I also am going to file a complaint about the stock 34t ring. This isn't necessarily Canyon's fault but rather my main beef with the current version of SRAM Eagle. Frankly, the new 52t cassette cogs make product managers lazy. They see a 10t high gear and a 52t low gear and they choose a ring size that they assume makes the most effective use of that range for the most locations the bike will be sold at. Unfortunately, while probably suitable for a Lux XC race bike, the 34t ring that comes with the Lux Trail means the average rider anywhere with hills is going to spend a lot of time in that 52t cog. That cog is aluminum instead of steel and also has such an awful chainline that I can feel the extra drivetrain wearing as I pedal. With the 34t, I'm either buying a new ring on day one or wearing out a chain and a cassette way faster than I should.
My philosophy for this Canyon is to do the bare minimum to make it fun for Tech-C riding while leaving the bike as stock as possible and keeping the weight light while preserving the trail bike intentions.
For the saddle, I'll be playing with running a couple of different favourites, the BikeYoke Sagma and SQLab 60X, for the chainring I'm planning to pick up a 30t oval, and I have a four-piston Formula Cura 4 brake that has a similar enough lever blade ergonomic to the Levels that I think my brain will be able to overcome the mix of manufacturers.
I've also made some cockpit changes, swapped some rubber around, and installed a pair of my go-to push-on grips so the bike feels like it's mine.
The first bike changes I made were actually in the rubber department. I moved the stock Rekon front tire to the back, put the Rekon Race tire aside in case I want to go extra spicy in the future, and I put my own 2.4" Maxxis DHRII EXO+ MaxxTerra tire in the front. The DHRII has never been my favourite front tire but shortages have me currently running the MaxxTerra version on the front of both my bikes and I appreciate the consistent braking, for reasonable rolling resistance, in our current conditions.
I'm surprisingly comfortable on the 125mm dropper post on every trail I've taken the Lux Trail down. This is fortunate since I'd need to drop to a medium frame to run a longer dropper than stock. As with the headtube angle, or my proposed 66° HTA update, I think the dropper post is a good limiter for me in terms of keeping to riding terrain where the Lux Trail will be fun. I'm planning to stick to the traverses and the steeps that I'm used to.
I am going to post a scale shot of the Lux Trail, but this photo is the way I'm riding it. On top of my other changes, I added some OneUp Composite pedals. I removed the water bottles but left the cages, and then I came up with a total weight of 28.06lbs for a size large.
This Lux Trail really does fly. The pedaling position is great for delivering power to the pedals and on really steep climbs, where a steep seat tube angle may be great on an Enduro bike, I'm generally up out of the saddle anyway. My couple rides so far have included plenty of pavement and gravel, technical singletrack climbs, and then hard-enough descents that I feel I am getting the full measure of the complete package.
Lock Out SID
A lot of thought and effort went into making the Lux Trail a double-lock-out bike, whether in its Fox or RockShox suspension guise. At least with the AXS version, there are still the cosmetically correct four cables. On the other models of the Lux Trail there are going to be six housings - add the shifter and dropper - going around the headtube and that's busy.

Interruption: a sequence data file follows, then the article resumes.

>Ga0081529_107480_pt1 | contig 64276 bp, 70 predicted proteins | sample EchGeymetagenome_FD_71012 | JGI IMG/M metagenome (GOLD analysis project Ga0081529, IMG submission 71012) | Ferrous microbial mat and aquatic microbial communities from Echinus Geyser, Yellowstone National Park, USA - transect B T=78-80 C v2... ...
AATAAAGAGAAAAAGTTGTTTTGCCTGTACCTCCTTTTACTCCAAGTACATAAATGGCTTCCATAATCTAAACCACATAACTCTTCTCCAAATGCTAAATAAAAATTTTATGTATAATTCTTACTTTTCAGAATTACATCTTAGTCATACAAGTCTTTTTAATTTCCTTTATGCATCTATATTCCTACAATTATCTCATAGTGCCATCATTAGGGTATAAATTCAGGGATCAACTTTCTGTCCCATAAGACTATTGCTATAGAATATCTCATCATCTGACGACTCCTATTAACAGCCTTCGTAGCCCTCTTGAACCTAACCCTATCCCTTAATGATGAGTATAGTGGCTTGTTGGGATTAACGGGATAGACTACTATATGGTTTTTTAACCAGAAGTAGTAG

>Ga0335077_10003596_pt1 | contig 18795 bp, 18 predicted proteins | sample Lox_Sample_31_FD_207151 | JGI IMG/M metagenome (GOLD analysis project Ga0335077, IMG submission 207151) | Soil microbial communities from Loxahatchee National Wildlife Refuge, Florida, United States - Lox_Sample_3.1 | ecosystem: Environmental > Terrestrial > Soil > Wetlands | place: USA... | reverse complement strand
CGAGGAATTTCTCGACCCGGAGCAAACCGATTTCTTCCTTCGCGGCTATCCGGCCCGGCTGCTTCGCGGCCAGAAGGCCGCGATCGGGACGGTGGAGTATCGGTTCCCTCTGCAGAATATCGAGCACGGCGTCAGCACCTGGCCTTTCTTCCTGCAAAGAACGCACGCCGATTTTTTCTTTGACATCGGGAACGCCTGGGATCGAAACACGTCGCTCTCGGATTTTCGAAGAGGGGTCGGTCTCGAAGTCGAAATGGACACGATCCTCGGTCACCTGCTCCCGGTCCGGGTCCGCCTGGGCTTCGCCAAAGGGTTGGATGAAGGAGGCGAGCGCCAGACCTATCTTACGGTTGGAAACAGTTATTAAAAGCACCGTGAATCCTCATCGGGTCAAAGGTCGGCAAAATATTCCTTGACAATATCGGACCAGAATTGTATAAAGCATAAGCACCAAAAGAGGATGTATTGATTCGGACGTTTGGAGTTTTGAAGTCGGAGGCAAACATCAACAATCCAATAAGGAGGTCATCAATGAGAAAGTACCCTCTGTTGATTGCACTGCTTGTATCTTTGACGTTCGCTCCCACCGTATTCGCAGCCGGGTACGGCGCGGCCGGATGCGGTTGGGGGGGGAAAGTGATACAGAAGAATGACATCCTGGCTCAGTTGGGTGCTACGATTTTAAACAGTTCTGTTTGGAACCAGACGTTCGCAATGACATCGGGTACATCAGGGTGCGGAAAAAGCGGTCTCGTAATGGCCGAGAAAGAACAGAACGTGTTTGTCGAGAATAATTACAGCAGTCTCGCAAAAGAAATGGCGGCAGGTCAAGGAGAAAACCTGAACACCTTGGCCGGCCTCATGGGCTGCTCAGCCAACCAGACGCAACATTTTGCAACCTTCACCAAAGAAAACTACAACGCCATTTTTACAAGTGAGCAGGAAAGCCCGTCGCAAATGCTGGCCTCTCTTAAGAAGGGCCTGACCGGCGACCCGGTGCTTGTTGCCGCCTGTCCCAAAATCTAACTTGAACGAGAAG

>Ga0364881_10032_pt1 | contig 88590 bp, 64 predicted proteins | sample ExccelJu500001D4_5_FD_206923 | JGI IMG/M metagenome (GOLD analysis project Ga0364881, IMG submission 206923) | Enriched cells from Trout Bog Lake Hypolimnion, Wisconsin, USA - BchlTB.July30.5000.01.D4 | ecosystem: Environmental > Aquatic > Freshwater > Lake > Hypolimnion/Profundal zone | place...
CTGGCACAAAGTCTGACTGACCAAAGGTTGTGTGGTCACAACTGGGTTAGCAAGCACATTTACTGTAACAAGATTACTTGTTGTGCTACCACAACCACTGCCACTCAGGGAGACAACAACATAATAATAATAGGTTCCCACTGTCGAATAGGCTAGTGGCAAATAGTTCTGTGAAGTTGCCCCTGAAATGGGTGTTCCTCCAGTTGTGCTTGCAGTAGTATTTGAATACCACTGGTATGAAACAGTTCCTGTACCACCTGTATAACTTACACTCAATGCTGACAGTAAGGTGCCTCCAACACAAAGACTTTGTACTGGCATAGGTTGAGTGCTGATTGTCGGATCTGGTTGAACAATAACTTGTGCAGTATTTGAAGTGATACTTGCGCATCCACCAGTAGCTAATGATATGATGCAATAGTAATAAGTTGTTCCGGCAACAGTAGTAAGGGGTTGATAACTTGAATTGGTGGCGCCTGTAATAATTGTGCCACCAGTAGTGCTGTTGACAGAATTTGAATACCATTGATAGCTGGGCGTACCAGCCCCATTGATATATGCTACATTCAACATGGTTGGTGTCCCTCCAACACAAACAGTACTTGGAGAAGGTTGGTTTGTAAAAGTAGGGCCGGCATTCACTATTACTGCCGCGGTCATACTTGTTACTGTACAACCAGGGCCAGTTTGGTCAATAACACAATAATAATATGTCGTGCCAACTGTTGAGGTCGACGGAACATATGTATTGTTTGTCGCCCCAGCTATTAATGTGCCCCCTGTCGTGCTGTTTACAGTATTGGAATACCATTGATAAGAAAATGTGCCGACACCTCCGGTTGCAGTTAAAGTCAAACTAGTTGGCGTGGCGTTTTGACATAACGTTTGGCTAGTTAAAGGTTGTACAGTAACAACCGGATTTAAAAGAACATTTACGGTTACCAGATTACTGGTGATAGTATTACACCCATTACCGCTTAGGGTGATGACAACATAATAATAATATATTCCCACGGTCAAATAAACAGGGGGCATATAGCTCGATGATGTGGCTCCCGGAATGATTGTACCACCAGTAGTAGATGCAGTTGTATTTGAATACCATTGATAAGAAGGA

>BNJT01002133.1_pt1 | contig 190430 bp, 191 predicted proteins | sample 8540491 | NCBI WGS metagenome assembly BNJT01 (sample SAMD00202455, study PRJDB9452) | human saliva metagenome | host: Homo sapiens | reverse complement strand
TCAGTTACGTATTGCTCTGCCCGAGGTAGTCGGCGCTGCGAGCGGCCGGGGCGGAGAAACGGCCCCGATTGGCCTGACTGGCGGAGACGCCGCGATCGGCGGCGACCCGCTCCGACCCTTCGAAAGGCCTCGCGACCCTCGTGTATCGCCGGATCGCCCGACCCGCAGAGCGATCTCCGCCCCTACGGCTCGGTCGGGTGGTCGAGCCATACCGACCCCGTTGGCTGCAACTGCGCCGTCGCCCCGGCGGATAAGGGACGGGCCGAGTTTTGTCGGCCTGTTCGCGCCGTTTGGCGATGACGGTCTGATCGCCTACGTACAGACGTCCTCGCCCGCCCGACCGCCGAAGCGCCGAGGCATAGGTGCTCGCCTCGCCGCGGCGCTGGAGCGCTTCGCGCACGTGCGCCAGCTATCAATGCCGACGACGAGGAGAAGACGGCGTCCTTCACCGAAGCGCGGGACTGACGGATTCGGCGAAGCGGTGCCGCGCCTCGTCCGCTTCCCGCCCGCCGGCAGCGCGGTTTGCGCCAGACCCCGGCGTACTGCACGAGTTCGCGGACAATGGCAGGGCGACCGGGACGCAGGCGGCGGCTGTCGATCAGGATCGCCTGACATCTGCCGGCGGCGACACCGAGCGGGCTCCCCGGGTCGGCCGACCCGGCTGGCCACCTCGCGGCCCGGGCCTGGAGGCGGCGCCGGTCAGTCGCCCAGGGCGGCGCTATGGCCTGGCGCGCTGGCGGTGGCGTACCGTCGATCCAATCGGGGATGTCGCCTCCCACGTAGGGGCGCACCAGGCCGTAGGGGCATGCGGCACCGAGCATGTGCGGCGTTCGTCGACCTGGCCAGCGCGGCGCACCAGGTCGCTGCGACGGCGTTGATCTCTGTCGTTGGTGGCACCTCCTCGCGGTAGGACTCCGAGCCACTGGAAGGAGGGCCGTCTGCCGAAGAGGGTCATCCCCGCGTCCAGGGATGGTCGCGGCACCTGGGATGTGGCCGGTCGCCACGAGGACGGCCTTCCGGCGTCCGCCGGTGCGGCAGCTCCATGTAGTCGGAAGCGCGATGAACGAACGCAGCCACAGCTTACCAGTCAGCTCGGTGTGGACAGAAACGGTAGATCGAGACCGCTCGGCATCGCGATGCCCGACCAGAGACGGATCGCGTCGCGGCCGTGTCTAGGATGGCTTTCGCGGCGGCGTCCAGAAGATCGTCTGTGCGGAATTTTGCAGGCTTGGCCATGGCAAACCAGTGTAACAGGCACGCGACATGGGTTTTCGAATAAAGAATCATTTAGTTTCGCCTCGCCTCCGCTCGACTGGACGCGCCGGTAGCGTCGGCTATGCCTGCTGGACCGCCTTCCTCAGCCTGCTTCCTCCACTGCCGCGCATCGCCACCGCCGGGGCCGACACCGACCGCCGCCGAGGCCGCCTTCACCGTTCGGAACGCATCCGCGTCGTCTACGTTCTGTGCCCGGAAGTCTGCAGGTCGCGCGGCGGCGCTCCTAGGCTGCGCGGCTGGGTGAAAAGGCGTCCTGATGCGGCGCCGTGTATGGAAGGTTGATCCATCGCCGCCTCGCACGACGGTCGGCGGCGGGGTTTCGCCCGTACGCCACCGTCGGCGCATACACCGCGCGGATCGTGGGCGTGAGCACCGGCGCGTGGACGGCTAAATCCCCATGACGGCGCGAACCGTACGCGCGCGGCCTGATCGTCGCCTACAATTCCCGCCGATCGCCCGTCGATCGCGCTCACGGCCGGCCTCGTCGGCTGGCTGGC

The carbon front triangle is specifically shaped so that the shock lockout clears in an orientation that looks clean from either side. And that's why, unlike the ThunderVolt, I didn't just pull the lock-out cables and housing and ride the bike open for the duration of the test. I have used the dual-lock system on the road a bit and it adds to out-of-the-saddle efficiency on pavement. Anywhere else the combination of support and traction that the SID fork and Deluxe shock deliver is excellent.
The SID spec initially struck me as a bit strange - why not a Pike and a Deluxe? This suspension setup is heavily damped compared to any RockShox products I've ridden but on the trails, the performance-to-weight ratio is impressive. It's very early days so we'll see what the performance longevity is like but I'm surprisingly happy with the lightweight RockShox package.
I'm very down with the aesthetic of this bike. Bumping into my friend Kim, riding up No Quarter on Fromme, she took a look at the bike, nodded, and said "it looks like a hardtail." It's a very classy, looking mountain bike that happens to deliver 110mm of travel in the rear. It also puts pedal power into the ground as well as any full suspension bike I've ridden. Now my goal is to maximize the descending experience without unduly affecting those ascending chops.
For my very first ride on the Lux Trail, with those Level brakes still installed front and rear, I rode up from sea level to Fromme on a mix of pavement, gravel, and single track and then took it down Boundary Trail. It was great and I learned a lot of stuff right away. It wasn't my fastest or most competent effort but truly the brakes were the only thing holding me back. That's pretty impressive for a 110mm/120mm trail bike with a serious XC-lean and I'm looking forward to coming back once or twice and discussing where the bike and I have gone from here.
This Lux Trail is a hell of a bike for 7K CAD, about 5550 USD, especially considering the SRP of the DT Swiss XRC 1501 wheels represents about a third of the price. If you aren't decently handy with the tools then also add the cost of having a shop build it for you. It doesn't make sense to cut corners when buying a really nice machine you'll hopefully have for years.